Storytelling is a social catalyst and powerful force for change. The Embracing Identities Project is a series of narrative interviews about coming out as LGBTQ and atheist in a variety of communities. Our mission is to increase understanding of the diverse collection of people who identify as queer and faithless, examine the intersections of identities and experiences within this group, and to inspire others to embrace their identities within their communities.
Make sure to check out other stories in the series too!
- Melanie Brewster: Don’t Tell Your Grandmother
- Aadil Salam, Pt 1: The Best Thing & the Worst Thing at the Same Time
- Aadil Salam, Pt 2: Coming to American and Coming Out
Aadil Salam is a PhD student currently living and working in the north east United States. His name, location, and other details of his life have been changed or omitted to maintain his anonymity. Aadil has a round, friendly face and a warm demeanor. He laid belly-down on his bed on a sunny, Sunday morning while we spoke—immediately sharing details of his life in a sincere and candid tone. His speech is quick, energetic, and conversational. He could go on long, twisting tangents after a single prompt, and he often laughed at his own long-windedness. Aadil was careful to clarify that his story is about his own personal experiences and does not reflect the lives of others in his community. At one point during our conversation, his daughter—an adorable brown-haired girl—burst into the room full of excitement about the TV show she was watching. Aadil excused himself and joined her in her excitement, while patiently leading her out of the room. When he came back, he shook his head, saying, “She’s so cool,” before we resumed.
NEW MEXICO TO INDIA
I apologize in advance—I’m an academic and we tend to ramble. My parents came to the states in the 70s and, like mostly everybody else from the Indian diaspora, ended up in New York City. When I was three years old, we moved to a remote town in New Mexico and that’s where I spent most of my childhood. There were only 5 or 6 Indian families and my parents found some sort of cultural identification with them, even though we were all coming from different religious backgrounds: Sikh, Hindu, Muslim. We’re Muslim, but we’re from a very small, minority Muslim sect, and so I was a religious minority as well as an ethnic minority.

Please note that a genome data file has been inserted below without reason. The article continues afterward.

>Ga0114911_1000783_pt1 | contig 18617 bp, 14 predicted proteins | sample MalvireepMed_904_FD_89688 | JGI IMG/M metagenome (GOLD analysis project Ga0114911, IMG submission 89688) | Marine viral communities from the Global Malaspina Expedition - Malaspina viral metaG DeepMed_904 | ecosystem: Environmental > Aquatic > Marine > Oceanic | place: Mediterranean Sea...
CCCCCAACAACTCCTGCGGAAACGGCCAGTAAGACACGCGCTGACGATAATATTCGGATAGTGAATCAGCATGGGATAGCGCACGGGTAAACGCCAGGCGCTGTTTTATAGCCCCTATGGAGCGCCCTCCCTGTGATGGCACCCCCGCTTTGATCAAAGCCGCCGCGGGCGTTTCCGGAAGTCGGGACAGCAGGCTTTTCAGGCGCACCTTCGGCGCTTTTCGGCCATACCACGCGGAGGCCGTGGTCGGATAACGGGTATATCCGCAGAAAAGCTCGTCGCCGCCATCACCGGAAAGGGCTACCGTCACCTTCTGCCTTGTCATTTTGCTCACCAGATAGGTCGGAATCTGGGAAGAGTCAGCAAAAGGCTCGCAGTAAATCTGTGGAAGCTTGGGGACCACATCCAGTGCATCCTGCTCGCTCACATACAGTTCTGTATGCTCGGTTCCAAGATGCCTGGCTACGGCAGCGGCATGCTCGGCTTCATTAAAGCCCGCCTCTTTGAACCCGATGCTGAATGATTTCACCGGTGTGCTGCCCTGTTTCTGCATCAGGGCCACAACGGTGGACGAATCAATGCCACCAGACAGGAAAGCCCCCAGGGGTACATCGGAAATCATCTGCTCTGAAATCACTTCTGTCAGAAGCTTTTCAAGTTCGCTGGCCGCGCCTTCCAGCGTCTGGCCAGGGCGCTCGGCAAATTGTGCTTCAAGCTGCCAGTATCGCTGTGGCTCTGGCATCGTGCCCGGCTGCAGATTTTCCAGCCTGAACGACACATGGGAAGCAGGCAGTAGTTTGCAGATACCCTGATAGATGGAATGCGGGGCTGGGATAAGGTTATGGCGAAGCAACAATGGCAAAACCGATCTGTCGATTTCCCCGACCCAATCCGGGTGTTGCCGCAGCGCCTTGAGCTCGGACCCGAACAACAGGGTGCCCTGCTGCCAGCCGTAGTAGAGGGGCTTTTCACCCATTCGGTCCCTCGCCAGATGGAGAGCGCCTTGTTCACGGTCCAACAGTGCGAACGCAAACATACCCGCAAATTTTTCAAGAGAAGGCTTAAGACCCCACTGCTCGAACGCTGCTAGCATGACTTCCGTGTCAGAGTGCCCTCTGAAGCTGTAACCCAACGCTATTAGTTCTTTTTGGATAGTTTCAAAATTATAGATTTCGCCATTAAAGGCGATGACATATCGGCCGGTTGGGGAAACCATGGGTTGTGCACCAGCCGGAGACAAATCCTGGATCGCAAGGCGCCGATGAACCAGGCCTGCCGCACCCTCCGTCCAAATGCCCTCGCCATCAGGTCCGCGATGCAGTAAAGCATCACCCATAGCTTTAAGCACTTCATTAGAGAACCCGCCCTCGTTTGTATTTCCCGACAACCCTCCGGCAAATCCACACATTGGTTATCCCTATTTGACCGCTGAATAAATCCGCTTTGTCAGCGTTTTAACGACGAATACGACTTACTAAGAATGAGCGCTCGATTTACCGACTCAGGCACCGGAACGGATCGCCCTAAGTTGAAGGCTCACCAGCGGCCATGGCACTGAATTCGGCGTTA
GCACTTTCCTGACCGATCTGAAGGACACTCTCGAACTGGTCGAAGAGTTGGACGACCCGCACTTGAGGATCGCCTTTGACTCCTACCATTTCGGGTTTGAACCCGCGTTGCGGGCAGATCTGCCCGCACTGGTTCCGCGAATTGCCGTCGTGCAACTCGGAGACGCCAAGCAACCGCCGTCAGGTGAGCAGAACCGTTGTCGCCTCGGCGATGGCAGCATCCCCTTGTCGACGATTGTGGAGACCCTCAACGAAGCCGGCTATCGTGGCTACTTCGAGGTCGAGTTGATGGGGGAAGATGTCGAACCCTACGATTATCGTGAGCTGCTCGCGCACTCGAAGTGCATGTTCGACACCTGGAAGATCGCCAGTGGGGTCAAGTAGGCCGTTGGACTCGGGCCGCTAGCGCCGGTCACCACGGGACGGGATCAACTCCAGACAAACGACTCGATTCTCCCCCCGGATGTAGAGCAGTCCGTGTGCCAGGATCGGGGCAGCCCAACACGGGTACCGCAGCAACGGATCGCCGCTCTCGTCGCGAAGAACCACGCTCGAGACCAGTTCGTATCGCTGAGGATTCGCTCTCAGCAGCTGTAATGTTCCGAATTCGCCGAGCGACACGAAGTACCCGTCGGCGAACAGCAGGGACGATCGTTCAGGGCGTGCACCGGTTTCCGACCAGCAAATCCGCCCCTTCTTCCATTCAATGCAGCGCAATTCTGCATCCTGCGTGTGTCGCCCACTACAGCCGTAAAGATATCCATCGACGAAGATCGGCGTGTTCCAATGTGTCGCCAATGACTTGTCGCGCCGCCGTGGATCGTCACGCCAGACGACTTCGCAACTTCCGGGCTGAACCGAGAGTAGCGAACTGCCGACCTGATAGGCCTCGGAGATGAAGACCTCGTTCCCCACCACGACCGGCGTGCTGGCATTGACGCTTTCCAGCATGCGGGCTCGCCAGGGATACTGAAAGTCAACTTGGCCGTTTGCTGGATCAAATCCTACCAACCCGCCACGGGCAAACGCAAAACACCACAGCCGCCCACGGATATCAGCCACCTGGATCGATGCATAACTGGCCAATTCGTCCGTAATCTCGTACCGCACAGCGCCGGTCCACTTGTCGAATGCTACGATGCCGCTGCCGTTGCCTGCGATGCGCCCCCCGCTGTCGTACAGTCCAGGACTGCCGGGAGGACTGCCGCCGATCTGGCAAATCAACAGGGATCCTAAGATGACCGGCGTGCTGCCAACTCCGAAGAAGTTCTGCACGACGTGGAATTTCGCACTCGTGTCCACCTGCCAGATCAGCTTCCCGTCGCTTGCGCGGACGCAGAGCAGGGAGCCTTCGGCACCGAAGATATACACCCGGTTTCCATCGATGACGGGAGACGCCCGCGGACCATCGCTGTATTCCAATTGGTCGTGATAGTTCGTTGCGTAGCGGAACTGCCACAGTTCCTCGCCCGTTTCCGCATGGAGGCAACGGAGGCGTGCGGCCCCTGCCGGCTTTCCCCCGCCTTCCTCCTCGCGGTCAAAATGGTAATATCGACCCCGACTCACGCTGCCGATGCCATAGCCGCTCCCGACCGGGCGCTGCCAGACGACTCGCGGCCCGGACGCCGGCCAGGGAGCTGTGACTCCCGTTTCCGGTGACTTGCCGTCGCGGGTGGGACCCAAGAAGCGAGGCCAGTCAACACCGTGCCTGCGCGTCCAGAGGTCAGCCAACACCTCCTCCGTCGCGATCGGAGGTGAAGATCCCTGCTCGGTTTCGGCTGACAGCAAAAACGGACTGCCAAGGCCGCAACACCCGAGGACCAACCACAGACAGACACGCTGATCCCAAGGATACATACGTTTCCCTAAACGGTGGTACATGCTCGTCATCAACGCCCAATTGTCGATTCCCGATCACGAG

We have religious schools where the specific doctrine and ideology of my sect are taught—they’re kind of like our version of Catholic boarding schools. One of these is in a fairly large city in India. I had a deep sense of spirituality, more so than my brothers, and I identified very closely with my faith throughout my childhood. In New Mexico, 90% of the time the only interlocutors I had within my religious community were my family members. I decided that I wanted to go away to religious school when I was in 7th grade. My parents were reluctant to send their kids away to get an education. They appreciated all of the opportunities available in America, but they also understood why I would go back and establish those religious roots as well.
So when I was 13, I picked up and began an 11 year course in this tight-knit, seminary-like environment in India.
I guess I was around 14 when I discovered my attraction towards men. I saw myself being physically drawn to the older guys in the dormitory, but these feelings weren’t as strong as the feelings I had for my best friend. These thoughts for him were shamefully put away and tightly knit in a box. The idea of me being a homosexual was so suppressed that I never believed these feelings were anything “real.” Now that I look back at them, I feel like those were the only real feelings that I have ever had of what it would be like to truly love and be loved. I remember thinking, “If only homosexual relationships were allowed I would want to spend the rest of my life with this person.”
The horrible thing—I mean, it’s the greatest thing and the worst thing at the same time—is that I met my wife at the University. Marriage is such an important fundamental to our society. My religion taught me that marriage is how you spiritually complete who you are. There’s a saying that faith has three parts—and if you get married, you complete 2/3 of your faith. We got married when she was 18 and I was 23. For the most part, I’ve had a wonderful marriage. Friends come over and they’re always saying, “Oh my gosh, you guys have something special.” There’s a lot of congruency in our marriage and a lot of understanding. As a domestic partnership, I would give it an A+. As parents, A+. We have a daughter and she’s the happiest five-year-old I know.
Being closeted and trying to live a heteronormative life meant that I was creating a set of feelings that were not really consistent with who I am. For the longest time I could trick myself, and make excuses to my wife, like, “Oh, I just don’t like the taste of saliva.” I knew how other people would act and how other people might feel. I would emulate those behaviors as best I could, but every night I would go to sleep and pray that I would wake up normal, and every time that I would go to a shrine I would always pray that the homosexual desires would go away so that I could just be normal.